In my horticultural book, the Rubber Plant is the easiest of the ficus trifecta to maintain and keep alive. It’s been slightly pushed aside and I think now’s the time for the Ficus elastica gets the attention it deserves. That’s why I want to share these Ficus elastica, or Rubber Plant and Rubber Tree, growing tips with you.
The Ficus benjamina, or Weeping Fig, drops leaves like it’s fall every day. The Ficus lyrata, or Fiddleleaf Fig, is revered in the groovy design world but we know it’s a challenge to keep looking good. You have a choice of varieties as far as the Ficus elastica goes if plain medium green isn’t your thing. The ones I’ve seen are decora (that’s mine), robusta, variegata, ruby and black prince. All 3 Ficus’ are in our book Keep Your Houseplants Alive.
Step 1: Taking Care of Your Plant
In the summer I water mine thoroughly even 7 days. In the winter it’s every 10-14 days because the sun can be out every day here in the Sonoran Desert. You’ll have to adjust the watering frequency according to your growing conditions. Houseplant watering 101 will shed some light on factors to consider. You basically want a happy medium with this plant – not bone dry but not soggy wet.
I use worm compost & compost to feed all my houseplants in early spring. Worm compost is my favorite amendment & am currently using Worm Gold Plus. You want to apply these sparingly indoors; easy does it.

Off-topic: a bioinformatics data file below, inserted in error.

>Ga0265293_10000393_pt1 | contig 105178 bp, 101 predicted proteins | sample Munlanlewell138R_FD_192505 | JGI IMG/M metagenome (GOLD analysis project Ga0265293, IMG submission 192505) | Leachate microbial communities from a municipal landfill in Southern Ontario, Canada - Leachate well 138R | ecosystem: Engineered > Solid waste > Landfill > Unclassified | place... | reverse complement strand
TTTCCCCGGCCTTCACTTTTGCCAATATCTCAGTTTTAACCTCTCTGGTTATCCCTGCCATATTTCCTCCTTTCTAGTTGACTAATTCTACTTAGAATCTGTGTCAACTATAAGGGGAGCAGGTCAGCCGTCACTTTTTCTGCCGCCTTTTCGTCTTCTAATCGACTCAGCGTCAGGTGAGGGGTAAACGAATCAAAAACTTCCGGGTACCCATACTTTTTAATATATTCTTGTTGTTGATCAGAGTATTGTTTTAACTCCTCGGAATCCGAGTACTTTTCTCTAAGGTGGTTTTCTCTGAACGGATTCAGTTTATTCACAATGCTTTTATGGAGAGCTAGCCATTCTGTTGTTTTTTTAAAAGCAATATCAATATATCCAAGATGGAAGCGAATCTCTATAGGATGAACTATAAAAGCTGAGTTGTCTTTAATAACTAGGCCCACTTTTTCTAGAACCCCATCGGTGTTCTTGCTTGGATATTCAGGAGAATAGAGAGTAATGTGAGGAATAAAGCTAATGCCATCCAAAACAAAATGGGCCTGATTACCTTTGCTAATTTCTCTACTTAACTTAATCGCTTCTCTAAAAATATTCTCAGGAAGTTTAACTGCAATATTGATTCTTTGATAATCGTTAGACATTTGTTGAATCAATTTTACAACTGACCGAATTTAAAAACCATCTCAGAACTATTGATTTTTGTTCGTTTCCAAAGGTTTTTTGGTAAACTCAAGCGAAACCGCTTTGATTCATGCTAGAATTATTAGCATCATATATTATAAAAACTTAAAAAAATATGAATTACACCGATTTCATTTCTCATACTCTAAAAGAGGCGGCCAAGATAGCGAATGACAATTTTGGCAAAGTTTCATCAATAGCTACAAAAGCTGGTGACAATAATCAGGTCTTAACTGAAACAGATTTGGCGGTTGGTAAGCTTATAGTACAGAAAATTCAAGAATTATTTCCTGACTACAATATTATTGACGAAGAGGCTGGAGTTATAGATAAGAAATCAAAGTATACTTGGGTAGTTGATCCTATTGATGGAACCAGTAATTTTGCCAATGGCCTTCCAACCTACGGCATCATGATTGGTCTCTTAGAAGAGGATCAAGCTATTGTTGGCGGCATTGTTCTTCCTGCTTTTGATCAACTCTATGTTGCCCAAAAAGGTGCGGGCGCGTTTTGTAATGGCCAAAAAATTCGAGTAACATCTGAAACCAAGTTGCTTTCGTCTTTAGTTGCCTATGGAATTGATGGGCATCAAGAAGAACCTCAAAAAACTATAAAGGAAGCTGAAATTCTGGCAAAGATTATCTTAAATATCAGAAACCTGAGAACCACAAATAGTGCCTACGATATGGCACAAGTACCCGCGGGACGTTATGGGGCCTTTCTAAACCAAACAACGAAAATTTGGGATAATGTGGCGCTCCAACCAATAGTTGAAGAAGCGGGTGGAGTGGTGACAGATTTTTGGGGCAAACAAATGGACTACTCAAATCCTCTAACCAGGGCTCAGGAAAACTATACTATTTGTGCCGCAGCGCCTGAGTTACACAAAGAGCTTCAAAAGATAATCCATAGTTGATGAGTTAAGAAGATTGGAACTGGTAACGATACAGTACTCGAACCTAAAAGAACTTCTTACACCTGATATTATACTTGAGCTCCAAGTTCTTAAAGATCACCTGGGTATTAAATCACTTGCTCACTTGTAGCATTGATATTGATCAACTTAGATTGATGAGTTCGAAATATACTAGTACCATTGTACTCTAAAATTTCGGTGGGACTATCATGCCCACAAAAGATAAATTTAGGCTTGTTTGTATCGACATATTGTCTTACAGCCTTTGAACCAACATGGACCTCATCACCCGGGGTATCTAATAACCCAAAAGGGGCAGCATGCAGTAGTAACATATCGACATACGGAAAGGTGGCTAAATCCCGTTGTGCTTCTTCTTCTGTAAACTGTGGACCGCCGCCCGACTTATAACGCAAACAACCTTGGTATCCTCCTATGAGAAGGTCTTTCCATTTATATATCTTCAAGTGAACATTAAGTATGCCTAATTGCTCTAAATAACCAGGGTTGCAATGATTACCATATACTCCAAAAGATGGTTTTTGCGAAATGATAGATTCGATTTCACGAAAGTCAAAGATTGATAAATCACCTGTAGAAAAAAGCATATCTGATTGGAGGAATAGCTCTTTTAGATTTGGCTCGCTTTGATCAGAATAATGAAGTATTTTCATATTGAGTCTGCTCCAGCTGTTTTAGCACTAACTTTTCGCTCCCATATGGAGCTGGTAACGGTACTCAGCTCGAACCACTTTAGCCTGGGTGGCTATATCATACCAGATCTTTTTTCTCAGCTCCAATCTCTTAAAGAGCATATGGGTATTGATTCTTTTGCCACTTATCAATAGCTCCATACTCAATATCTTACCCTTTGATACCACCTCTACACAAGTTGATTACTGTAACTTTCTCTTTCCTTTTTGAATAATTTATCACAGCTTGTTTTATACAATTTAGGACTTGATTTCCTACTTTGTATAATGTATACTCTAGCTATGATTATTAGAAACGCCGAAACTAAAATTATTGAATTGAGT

If combo’s not your thing, you might prefer a balanced liquid organic fertilizer. You can use this 1 outdoors too so when it comes to your houseplants, dilute it to half strength. Use this in spring & maybe again in late summer but don’t overdo it because too much fertilizer causes burn.
Step 2: Don’t Be Concerned About the Dried Up Roots at the Base of the Trunk.
Those are aerial roots which are how this plant grows in nature.
Step 3: Propagation
For me, this is the fun part – more plants, please! The way I like to propagate this fabu houseplant is by air layering. I was going to show you how to do this on my Ficus elastica “burgundy” (it was growing too wide for space it was in) but it bit the dust. You can find out why in the first few minutes of the video.
Air layering takes about 2 months but it’s a very effective way to propagate this indoor tree. Rooting softwood cuttings (the top 6″ or so of growth) in a propagation mix is another way. With the air layering, you can get a taller plant from the get-go.